10 copy price £2.15
25 copy price £2.03
100 copy price £1.91
One of the things that distinguishes humankind from every other species on earth is that we have a moral dimension. A moral law seems to be programmed into our psychological ‘software’ and our awareness of it is triggered by the conscience, a mysterious monitor that pokes its nose into every nook and cranny of our lives.
Why should this be the case? does our moral sense come from nature, is it nothing more than a cultural phenomenon, or is personal preference the deciding factor? Have we any right to question another person’s moral choices? Are there consistent guidelines for deciding whether something is good or evil, right or wrong, just or unjust?
Beyond these questions lies an even greater one: can we ever find a solid and coherent basis for morality unless our world view has God at the very centre of it?
Getting the right answers may change your life…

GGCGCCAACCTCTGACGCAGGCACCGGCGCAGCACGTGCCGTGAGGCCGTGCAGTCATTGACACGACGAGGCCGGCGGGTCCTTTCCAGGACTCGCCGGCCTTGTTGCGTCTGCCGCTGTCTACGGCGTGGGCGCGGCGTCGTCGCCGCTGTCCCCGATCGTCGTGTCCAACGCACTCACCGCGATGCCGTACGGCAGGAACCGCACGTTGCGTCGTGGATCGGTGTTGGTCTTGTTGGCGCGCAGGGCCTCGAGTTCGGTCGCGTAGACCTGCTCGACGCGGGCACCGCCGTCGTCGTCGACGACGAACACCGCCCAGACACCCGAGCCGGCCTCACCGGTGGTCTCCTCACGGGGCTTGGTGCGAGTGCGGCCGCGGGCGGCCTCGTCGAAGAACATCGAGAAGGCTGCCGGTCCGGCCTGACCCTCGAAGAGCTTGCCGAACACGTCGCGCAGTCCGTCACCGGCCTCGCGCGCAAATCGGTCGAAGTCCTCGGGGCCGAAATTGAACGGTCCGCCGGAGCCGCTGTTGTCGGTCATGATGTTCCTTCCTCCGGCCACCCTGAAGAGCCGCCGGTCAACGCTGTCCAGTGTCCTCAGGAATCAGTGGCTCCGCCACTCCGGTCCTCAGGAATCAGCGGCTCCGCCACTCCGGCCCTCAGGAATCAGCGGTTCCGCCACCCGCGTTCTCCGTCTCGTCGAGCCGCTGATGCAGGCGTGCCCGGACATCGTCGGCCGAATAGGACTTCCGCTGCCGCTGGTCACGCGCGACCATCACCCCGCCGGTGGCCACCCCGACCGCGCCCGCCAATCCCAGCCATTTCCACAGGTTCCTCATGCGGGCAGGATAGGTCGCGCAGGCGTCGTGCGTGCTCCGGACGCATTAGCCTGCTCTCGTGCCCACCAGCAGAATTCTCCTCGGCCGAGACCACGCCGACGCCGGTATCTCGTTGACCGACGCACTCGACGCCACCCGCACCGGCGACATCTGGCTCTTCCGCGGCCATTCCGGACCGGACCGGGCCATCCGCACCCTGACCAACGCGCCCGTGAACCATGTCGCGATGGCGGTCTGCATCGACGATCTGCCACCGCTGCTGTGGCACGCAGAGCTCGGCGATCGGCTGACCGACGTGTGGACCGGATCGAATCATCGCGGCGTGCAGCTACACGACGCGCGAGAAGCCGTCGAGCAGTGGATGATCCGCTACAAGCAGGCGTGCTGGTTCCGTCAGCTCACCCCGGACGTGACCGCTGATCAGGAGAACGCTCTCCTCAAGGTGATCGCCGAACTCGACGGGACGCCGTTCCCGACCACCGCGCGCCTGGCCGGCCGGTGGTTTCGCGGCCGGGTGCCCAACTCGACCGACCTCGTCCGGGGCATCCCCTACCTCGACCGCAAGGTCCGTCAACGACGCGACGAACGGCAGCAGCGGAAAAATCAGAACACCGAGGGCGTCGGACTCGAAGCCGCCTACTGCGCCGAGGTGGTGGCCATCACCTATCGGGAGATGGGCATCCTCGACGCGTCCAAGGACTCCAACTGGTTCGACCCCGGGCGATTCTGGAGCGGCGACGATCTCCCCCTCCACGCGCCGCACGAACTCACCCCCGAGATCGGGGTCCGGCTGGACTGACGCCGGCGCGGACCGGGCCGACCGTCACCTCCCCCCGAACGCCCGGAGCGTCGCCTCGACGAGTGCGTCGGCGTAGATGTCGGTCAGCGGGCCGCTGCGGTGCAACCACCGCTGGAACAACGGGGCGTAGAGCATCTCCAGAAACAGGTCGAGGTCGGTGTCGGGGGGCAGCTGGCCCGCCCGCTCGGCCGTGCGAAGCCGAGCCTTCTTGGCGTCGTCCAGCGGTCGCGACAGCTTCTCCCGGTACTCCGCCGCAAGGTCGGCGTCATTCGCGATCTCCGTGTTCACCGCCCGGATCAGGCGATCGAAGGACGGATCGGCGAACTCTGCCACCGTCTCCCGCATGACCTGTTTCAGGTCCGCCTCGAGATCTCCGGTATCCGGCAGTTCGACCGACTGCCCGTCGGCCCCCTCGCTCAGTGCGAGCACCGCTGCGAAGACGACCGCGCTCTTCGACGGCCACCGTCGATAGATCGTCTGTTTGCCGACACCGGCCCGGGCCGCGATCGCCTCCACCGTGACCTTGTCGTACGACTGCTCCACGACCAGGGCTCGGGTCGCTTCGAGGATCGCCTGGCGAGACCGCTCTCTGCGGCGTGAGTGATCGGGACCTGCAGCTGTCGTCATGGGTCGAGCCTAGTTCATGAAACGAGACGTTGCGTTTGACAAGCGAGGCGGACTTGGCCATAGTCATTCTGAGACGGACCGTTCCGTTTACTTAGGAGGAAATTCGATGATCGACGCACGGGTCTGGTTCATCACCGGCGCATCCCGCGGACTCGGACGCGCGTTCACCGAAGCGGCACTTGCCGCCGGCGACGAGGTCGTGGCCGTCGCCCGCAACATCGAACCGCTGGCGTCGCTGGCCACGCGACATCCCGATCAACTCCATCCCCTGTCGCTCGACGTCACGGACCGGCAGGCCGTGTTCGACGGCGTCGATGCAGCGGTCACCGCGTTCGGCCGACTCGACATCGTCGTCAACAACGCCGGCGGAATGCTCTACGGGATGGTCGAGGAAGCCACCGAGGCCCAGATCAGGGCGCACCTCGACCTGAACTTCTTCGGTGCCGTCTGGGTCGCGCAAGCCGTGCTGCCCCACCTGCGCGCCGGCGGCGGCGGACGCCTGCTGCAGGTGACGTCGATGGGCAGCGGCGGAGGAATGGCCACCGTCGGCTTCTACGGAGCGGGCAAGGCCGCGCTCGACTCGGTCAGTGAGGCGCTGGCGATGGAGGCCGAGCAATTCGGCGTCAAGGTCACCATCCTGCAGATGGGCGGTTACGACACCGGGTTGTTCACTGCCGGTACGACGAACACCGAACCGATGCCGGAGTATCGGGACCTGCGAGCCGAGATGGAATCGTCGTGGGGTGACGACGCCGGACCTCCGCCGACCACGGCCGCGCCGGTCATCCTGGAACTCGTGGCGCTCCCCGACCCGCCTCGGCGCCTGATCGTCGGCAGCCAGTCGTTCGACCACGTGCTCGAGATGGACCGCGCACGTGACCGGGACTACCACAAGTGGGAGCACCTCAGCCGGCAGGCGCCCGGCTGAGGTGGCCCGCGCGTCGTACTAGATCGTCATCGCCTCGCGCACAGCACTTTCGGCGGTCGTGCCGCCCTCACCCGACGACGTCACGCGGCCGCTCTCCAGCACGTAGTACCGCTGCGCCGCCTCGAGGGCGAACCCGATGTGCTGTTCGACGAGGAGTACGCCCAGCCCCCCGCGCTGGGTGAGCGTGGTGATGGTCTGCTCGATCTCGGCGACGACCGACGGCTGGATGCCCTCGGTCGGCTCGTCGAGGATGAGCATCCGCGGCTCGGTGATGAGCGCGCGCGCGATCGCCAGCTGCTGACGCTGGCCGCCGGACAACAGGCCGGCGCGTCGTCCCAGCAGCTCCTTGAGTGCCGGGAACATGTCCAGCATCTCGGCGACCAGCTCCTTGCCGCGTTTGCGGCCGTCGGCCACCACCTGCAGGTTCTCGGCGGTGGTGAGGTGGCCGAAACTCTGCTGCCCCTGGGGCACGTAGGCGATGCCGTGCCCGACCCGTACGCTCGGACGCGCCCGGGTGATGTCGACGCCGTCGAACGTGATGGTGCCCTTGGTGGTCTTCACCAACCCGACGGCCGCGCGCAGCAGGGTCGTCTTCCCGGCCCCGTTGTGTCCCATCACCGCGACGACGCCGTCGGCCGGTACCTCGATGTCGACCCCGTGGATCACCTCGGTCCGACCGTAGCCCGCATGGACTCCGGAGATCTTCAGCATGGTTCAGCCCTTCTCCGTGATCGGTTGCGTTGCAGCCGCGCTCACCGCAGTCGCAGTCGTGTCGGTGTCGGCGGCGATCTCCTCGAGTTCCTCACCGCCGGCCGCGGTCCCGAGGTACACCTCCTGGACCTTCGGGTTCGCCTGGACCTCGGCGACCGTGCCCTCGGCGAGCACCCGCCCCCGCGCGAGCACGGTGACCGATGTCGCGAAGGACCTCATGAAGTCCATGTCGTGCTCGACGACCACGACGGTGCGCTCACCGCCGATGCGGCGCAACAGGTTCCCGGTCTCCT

Here is a booklet from ‘Popular Christian Apologetics’ series by John Blanchard. Here, he looks at the issue of man’s moral dimension, and confronts the readers with the question: ‘Where does such a moral dimension come from?’ Does it come from nature, and has somehow ‘found its way into our genes over a long process of evolution’ (p.9)? Is it a subjective concept, where ‘every individual is capable of setting ethical norms’ (p.13)? Or, is morality determined according to the culture in which we live? Is it a case of the majority being right? In the first half of this short book John Blanchard takes a philosophical look at these ideas and shows the flaws stemming from each one. Blanchard then shows that the requirements for finding a sound basis for the moral law within can be found in the God of the Bible. There then follows a sound and thorough exposition of the message of the Gospel, rooted in the Bible, where Blanchard smashes any notions of man’s goodness within himself, or his ability to save himself and be right with God. The first half of this brief work is rather philosophical and characteristic of much of Blanchard’s writings in recent years. Some of the issues covered (for example Kant’s ethics) may be a bit too complicated for some readers. However, the second half of the booklet contains a sound gospel message, pointing the reader away from any false ideas of being able to earn his or her own salvation, and instead, pointing to a saving faith in Christ. This book is worth getting hold of. Christians may find much of the information useful for sharpening up their own apologetic methods, and enabling them to be ready to make a stronger case for the Gospel message. Non-Christians and sceptics should find it a real challenge to their own self-righteous worldview.
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